Building an acoustic guitar means considering the tonal balance of the wood as much as any structural properties. Guitars are traditionally made from several different tonewoods. In select cases, however, the guitar body can be made from just one wood.
Stringed instruments have existed for thousands of years, but what we think of as a modern guitar was only born in the mid-19th century. The guitar continues to develop as an instrument today along with advancements in new technologies and production techniques.
A guitar is useless unless it plays perfectly. Even the most beautiful woods can’t make up for poor construction, and the materials chosen ultimately have to serve a practical use. One of the most important parts of the guitar is the neck, which has to stay absolutely stable over years.
In May 2016, Japan adopted a new piece of legislation, called the “Law Concerning the Promotion of Distribution and Use of Legally-Harvested Timber, etc.” This law takes a different approach from other demand-side regulations for illegal timber imports, such as the U.S. Lacey Act, the EU Timber Regulation and Australian Illegal Logging Prohibition Act, in the sense that it is designed to promote the trade of legal timber, rather than attempting to eliminate illegal timber on the market.
Since 2010, WRI’s Forest Legality Alliance (FLA) has been at the forefront of efforts to combat illegal logging and associated trade. Together with co-founders the U.S. Agency for International Development (USAID) and the Environmental Investigation Agency (EIA), as well as over 100 partner organizations from governments, civil society, and the private sector, FLA has been a prime convener and technical resource on this crucial issue.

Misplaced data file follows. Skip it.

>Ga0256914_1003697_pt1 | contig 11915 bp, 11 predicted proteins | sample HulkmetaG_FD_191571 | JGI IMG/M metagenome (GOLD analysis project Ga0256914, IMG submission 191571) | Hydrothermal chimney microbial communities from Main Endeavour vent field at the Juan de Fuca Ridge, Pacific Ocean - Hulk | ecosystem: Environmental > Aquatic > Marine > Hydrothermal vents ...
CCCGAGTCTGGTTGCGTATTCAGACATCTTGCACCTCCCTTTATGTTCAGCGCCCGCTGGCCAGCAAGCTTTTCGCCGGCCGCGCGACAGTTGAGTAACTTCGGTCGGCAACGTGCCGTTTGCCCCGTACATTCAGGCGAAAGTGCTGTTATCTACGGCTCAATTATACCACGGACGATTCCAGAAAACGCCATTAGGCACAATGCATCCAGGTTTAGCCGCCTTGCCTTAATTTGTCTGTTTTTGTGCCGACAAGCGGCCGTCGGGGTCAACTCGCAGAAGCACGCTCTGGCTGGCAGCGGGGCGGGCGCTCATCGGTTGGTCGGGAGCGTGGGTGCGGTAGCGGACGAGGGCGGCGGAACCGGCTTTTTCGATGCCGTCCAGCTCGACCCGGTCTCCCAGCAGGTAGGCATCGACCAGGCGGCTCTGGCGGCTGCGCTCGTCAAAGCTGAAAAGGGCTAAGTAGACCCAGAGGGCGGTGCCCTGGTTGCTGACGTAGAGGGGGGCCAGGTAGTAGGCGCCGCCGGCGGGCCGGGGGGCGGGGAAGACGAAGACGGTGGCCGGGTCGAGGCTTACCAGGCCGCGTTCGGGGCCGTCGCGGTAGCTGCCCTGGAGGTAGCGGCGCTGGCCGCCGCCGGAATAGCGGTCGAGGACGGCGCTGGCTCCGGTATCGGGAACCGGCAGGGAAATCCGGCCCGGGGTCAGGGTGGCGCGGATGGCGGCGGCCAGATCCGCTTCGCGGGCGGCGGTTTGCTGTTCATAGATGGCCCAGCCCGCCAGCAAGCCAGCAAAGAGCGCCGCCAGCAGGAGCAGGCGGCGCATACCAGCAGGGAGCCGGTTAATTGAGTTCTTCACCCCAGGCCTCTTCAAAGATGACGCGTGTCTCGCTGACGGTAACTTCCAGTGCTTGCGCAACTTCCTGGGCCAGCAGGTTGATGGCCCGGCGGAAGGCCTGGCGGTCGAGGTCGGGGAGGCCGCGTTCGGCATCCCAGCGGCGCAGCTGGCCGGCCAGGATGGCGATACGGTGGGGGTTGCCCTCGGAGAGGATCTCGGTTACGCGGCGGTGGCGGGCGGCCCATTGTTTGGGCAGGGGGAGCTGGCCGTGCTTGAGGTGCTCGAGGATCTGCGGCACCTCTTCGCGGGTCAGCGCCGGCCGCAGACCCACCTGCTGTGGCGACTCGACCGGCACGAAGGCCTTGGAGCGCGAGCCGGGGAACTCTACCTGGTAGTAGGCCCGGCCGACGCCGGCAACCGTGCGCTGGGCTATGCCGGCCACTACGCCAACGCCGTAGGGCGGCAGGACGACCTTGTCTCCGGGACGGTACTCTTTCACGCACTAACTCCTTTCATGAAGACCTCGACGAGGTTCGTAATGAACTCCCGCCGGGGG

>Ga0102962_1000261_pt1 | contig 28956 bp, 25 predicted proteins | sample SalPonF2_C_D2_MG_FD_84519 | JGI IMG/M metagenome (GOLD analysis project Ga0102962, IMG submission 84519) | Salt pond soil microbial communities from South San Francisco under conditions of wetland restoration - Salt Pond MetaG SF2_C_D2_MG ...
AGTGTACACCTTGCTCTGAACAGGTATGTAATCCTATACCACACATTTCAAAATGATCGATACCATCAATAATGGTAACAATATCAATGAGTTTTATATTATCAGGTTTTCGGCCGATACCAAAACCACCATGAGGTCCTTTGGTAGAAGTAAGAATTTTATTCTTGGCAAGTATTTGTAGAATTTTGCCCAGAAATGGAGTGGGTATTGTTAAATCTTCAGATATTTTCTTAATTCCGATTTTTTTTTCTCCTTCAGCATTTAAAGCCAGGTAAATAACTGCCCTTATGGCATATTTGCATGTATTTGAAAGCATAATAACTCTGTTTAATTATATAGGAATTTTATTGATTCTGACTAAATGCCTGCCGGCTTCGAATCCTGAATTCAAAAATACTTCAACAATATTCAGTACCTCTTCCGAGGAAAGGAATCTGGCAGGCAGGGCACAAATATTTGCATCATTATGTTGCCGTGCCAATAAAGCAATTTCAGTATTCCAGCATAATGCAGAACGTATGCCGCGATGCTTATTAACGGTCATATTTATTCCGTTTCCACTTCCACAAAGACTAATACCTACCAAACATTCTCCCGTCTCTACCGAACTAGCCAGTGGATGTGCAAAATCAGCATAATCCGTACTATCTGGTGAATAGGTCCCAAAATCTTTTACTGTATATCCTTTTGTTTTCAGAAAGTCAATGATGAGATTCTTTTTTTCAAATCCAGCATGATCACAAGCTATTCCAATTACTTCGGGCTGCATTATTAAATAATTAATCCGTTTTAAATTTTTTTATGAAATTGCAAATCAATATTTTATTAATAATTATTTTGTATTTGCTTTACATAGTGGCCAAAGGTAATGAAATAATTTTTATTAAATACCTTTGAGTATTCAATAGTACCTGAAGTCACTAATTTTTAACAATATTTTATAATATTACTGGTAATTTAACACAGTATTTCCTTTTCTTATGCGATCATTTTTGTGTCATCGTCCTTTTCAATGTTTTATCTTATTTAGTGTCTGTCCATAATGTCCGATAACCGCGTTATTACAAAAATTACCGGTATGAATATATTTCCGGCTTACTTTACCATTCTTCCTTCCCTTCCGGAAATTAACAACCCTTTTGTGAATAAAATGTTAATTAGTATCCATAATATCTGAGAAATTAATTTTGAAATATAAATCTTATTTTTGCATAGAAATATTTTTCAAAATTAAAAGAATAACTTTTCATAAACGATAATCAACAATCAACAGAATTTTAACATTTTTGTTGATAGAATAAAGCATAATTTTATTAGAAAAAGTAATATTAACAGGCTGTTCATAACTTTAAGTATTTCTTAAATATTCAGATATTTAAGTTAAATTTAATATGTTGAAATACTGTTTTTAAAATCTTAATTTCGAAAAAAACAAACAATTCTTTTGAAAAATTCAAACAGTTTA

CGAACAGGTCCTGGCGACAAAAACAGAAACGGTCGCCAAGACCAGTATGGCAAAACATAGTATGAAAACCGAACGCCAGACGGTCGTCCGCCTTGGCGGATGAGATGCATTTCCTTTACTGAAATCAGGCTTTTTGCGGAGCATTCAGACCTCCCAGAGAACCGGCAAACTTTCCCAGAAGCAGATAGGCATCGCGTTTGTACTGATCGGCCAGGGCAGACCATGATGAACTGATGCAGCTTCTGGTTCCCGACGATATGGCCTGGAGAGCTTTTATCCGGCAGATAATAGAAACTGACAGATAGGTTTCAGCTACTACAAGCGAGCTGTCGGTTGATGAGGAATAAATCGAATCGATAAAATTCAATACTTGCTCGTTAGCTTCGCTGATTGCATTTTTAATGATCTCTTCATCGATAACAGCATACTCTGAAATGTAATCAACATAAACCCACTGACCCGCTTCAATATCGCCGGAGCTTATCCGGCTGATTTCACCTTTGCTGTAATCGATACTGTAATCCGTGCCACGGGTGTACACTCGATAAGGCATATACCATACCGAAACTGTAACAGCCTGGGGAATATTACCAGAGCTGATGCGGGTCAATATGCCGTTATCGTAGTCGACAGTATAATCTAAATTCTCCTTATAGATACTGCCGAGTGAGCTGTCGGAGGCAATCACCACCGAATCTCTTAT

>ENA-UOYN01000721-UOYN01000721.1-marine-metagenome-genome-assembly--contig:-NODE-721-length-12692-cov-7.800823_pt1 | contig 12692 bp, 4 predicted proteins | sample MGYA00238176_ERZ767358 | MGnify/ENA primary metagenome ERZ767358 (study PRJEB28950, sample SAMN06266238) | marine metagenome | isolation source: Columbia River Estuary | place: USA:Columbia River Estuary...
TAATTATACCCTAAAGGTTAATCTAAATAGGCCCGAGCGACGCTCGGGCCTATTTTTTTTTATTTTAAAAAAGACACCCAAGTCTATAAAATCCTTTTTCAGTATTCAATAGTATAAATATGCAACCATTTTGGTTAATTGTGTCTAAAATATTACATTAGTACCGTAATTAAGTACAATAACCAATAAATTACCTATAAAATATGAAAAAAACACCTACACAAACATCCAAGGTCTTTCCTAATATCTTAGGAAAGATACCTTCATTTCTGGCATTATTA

A recent survey by the research institute Forest Trends has provided the first systematic and publicly available assessment of the scale and type of enforcement activities under the European Union Timber Regulation (EUTR) and the Australian Illegal Logging Prohibition Act and Regulation.
The illegal timber trade creates problems for everyone. Governments lose valuable revenue and natural resources. So governments and businesses are starting to do more to improve timber traceability, including adopting new and existing technologies that can help track timber, manage information, and eventually, help combat illegal logging.
On the heels of Lumber Liquidator’s $13.5 million settlement with the Department of Justice on Customs Law and Lacey Act violations, the International Wood Products Association (IWPA) has launched a nationwide due care training program for wood trade professionals to help them establish standard operating procedures to comply with the Lacey Act.
Au Congo, une plateforme a été développée afin de rendre publiques les informations sur l'exploitation forestière et autres éléments clés du plan d'Action FLEGT : la plateforme FTI-FLEGT.